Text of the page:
Mike Voelker, dean of students at Harrison Middle School in the Baldwin-Whitehall School District, knows exactly what costume he'll wear when he dances before hundreds of students later this month in a benefit that's a nod to the wildly popular "Dancing with the Stars" television show.
"It will be a dress shirt and tie that are cut up and dirty to make me look as if I've just gotten out of a grave," he described his outfit for a contemporary dance to Michael Jackson's "Thriller."
His partner is Danielle Larkin, a second grade teacher at Paynter Elementary.
The pair will be among seven couples -- each with at least one Paynter teacher or administrator --displaying creative, artistic and dance talents (or the lack of) in "Dancing with the Teachers" at 7:30 p.m. April 30 in the Baldwin High School auditorium.
There will also be performances by youngsters from local dance schools.
Proceeds benefit the Make-A-Wish Foundation for children with life-threatening medical conditions.
Mr. Voelker said he is racing against time to transform himself -- a junior varsity football and basketball coach -- into a ballroom "twinkle toes."
Of course, if Steelers Super Bowl MVP Hines Ward can do it on the real "Dancing with the Stars," he figures, why can't he?
"Now I'm really getting into it. My competitive nature is taking over. I tell Danielle, 'We gotta practice,' " he said.
The teacher-dancers and their partners are scored by five judges for one dance. Fifty audience members will also be randomly selected to vote.
Last year's inaugural "Dance" drew almost 900 attendees and raised $3,000 for the Highmark Caring Place for grieving children and their families.
"There are a lot of needs for children and we wanted to do something different," said second grade Paynter teacher and event coordinator Christy Leslie of this year's choice of Make-A-Wish.
"It touches my heart strings knowing what you are doing will make a difference in the life of a child," said principal Darlene DeFilippo of her motivation during twice weekly, 21/2-hour practices with Ralph Wheeler, a Duquesne University professor.
For the pair's eclectic mix of swing and hip hop to Katy Perry's "Firework," Mrs. DeFilippo plans to wear black pants and a red sequined top.
The team of vice-principal Tricia Fusco and physician Randy Peters will wear black outfits with hot pink accents to perform west coast swing, but with a touch of hip hop, to a combination of "Just the Way You Are" by Bruno Mars and "Dynamite" by Taio Cruz.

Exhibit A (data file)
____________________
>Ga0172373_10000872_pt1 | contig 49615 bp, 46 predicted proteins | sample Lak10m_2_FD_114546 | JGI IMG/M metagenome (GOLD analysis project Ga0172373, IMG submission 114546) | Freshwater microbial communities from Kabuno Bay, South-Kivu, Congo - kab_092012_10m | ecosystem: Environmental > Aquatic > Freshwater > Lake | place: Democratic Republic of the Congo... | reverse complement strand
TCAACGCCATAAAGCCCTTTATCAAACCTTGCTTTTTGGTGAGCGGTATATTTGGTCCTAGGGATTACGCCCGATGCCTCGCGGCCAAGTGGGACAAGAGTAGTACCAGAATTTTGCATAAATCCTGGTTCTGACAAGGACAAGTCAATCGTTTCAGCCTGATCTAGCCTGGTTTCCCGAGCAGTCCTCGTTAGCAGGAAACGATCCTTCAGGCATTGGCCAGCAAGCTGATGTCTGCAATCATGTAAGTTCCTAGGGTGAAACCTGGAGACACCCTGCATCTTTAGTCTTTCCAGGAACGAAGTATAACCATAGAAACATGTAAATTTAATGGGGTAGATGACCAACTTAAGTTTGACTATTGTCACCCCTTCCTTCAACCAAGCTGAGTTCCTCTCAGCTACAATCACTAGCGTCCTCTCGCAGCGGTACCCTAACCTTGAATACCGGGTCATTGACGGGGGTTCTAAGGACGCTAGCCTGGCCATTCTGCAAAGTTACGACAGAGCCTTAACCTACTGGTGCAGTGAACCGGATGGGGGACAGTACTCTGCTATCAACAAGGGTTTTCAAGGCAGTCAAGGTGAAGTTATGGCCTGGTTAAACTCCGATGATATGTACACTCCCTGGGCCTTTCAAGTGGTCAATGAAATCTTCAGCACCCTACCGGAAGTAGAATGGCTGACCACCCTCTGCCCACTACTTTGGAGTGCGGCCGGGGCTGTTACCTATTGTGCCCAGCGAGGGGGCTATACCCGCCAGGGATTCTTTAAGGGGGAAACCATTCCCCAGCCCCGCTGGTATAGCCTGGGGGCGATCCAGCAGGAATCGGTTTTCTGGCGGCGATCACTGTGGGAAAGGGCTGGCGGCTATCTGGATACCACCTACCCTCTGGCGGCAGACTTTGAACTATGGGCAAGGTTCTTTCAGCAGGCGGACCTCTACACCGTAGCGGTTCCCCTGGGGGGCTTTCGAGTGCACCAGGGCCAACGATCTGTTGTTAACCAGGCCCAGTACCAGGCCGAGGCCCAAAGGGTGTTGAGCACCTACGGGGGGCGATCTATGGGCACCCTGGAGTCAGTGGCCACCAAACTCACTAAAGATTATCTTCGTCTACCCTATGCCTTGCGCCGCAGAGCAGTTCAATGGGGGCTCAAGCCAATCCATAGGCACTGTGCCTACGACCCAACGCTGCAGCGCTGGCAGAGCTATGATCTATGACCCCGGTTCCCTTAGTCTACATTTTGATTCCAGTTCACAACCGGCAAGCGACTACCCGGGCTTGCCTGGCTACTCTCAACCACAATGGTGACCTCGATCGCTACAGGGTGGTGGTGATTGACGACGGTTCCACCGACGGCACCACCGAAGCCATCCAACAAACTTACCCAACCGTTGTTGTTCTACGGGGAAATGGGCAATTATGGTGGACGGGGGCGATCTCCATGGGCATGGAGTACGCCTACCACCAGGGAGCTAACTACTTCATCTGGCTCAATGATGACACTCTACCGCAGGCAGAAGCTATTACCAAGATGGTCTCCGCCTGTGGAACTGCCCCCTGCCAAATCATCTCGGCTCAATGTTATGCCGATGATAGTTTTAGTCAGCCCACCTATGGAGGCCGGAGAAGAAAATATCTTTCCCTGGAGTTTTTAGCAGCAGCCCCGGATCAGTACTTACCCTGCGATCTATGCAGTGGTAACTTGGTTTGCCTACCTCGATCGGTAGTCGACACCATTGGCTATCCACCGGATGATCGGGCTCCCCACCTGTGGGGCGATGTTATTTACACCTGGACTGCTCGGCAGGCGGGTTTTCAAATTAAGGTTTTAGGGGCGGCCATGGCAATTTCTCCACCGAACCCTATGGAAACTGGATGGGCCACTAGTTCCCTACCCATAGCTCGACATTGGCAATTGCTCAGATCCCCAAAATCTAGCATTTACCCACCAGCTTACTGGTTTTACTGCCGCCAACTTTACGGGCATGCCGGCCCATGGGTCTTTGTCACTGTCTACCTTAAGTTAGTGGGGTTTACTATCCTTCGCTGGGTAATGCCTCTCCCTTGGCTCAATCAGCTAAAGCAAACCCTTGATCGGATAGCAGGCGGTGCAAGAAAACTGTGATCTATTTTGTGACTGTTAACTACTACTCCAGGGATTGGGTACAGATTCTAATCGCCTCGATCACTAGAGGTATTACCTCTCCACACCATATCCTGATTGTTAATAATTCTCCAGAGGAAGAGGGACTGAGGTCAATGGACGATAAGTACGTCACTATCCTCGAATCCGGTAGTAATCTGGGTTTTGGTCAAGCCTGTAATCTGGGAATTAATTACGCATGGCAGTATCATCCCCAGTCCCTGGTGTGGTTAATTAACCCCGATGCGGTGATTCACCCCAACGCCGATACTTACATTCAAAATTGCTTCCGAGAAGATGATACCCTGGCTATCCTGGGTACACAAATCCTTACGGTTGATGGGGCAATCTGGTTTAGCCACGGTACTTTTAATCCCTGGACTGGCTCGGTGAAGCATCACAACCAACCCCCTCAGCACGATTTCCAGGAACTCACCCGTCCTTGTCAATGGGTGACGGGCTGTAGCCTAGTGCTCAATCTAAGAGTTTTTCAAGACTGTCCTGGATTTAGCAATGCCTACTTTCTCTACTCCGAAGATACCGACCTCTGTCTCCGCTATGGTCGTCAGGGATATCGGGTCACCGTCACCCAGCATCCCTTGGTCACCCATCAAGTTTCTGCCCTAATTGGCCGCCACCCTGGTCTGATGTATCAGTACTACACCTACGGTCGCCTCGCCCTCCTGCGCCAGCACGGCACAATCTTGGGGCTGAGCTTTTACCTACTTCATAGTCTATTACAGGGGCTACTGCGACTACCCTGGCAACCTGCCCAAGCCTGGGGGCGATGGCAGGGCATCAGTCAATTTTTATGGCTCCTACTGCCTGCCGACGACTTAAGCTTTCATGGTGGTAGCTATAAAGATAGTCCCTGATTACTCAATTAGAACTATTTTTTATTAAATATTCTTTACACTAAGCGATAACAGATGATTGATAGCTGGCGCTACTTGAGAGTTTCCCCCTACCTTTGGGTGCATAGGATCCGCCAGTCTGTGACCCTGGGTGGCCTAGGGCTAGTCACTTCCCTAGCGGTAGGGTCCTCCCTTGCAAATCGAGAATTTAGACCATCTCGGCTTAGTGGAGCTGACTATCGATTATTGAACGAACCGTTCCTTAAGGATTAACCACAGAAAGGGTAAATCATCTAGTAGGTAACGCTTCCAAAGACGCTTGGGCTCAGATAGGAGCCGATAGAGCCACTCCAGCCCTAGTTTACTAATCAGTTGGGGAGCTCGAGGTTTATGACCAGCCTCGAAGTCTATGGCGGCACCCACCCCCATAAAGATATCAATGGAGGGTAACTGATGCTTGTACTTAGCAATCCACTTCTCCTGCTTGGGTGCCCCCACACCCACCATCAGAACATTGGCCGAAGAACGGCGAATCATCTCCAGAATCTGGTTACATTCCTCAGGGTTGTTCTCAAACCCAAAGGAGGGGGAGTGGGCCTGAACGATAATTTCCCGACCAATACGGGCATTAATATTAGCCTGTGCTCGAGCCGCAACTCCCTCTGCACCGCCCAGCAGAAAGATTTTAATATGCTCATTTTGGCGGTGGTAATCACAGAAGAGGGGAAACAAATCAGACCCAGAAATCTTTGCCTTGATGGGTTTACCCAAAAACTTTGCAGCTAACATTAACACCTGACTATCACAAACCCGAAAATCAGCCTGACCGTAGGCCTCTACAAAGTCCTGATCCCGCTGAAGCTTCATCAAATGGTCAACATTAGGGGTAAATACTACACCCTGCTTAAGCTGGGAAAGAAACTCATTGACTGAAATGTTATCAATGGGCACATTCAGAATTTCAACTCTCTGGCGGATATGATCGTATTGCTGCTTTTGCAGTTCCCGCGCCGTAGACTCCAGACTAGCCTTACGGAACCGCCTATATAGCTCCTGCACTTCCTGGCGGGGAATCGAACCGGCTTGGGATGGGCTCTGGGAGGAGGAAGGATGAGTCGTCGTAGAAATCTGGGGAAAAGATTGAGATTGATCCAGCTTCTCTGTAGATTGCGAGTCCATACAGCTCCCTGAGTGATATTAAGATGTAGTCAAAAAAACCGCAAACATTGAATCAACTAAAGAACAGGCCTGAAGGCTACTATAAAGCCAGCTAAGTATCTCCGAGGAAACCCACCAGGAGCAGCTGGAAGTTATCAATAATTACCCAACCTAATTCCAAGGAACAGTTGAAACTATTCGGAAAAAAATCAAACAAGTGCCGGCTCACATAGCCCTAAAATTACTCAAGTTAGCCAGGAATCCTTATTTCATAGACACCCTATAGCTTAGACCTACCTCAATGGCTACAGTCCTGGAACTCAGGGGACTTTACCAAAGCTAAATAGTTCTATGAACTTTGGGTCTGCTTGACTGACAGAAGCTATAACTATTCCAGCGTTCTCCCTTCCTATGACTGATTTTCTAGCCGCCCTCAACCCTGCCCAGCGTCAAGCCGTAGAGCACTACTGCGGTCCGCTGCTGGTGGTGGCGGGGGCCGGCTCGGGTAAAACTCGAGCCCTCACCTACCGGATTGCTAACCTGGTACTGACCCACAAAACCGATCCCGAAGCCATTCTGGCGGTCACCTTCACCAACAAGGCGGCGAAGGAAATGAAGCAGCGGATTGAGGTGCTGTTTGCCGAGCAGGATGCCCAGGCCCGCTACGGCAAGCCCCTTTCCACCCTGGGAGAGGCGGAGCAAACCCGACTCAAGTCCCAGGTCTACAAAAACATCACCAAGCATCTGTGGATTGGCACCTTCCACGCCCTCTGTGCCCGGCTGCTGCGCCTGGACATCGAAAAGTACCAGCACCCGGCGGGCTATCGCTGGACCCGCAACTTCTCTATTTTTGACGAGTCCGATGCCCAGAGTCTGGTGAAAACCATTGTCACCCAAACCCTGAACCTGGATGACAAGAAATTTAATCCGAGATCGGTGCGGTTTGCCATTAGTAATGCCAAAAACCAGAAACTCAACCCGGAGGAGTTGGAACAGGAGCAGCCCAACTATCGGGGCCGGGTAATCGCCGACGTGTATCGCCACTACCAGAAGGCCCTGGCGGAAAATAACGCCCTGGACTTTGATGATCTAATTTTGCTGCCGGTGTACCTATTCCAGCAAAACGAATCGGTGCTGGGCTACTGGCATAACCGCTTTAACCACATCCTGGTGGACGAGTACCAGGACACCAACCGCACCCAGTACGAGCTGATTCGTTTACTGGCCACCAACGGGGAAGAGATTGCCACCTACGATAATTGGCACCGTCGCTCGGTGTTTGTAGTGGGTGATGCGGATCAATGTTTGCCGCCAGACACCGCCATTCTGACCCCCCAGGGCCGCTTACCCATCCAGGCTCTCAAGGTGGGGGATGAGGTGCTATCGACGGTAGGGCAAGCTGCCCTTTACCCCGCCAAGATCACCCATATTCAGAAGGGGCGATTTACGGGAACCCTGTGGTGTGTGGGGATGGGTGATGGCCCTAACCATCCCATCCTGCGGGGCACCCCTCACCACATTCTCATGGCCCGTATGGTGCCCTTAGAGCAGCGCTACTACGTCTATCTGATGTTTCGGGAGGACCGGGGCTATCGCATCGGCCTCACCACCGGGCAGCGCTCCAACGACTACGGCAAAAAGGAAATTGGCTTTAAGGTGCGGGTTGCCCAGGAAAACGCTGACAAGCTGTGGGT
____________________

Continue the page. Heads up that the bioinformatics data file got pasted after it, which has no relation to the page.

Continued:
Dr. Peters, who has had dance lessons, said the biggest challenge is the pair's inexperience.
"It is the first time for me doing choreography, and the first for her for dancing," he said.
"I'm really excited for the kids to see me in a different role outside a disciplinarian," said Mrs. Fusco.
The other dancers are: Melissa Sill, intervention specialist, and Tim Palmer; Christen Ganley, first grade teacher, and Mike Kennelly; Maria Rader, substitute teacher and Frank Blakemore; and Wayne Betz, physical education teacher, and Chelsea Erdner.
The judges are: John D. Wilkinson and Randal Lutz, district administrators; Brittany Youngman, Make-A-Wish; Shari Opferman, Dance Workshop by Shari; and Rozana Sweeney, Art and Style Dance Studios.
The volunteer choreographers and dance instructors are: Sarah and Brad Wheeler, Absolute Ballroom; Christina Liebert and Heather Rosemeier, Dance Workshop by Shari; and Mindy Golvash and Kim Grill, West View Dance.
"It is an amazing collection of people through friendships and networking that has pulled this together," Mrs. Leslie said.
Ms. Larkin said for her performance with Mr. Voelker, the collaboration also includes Paynter music teacher Mike Clancy, and Paynter art teacher Janet Cooley to design their make-up and costumes.
Whitehall Elementary art teacher Kate Krentz is working on props, such as converting a large box into a "coffin" from which the pair will emerge.
Besides the fellowshp, the event brings out the best in students, said Ms. Larkin. She consulted students for song ideas and they came up with monster motif.
"They all knew the songs. And, they will love the show."
Student tickets are $3; adults $5. Tickets can be purchased with cash at the door, or in advance by calling 412-885-7535 or emailing firstname.lastname@example.org.
Margaret Smykla, freelance writer; email@example.com .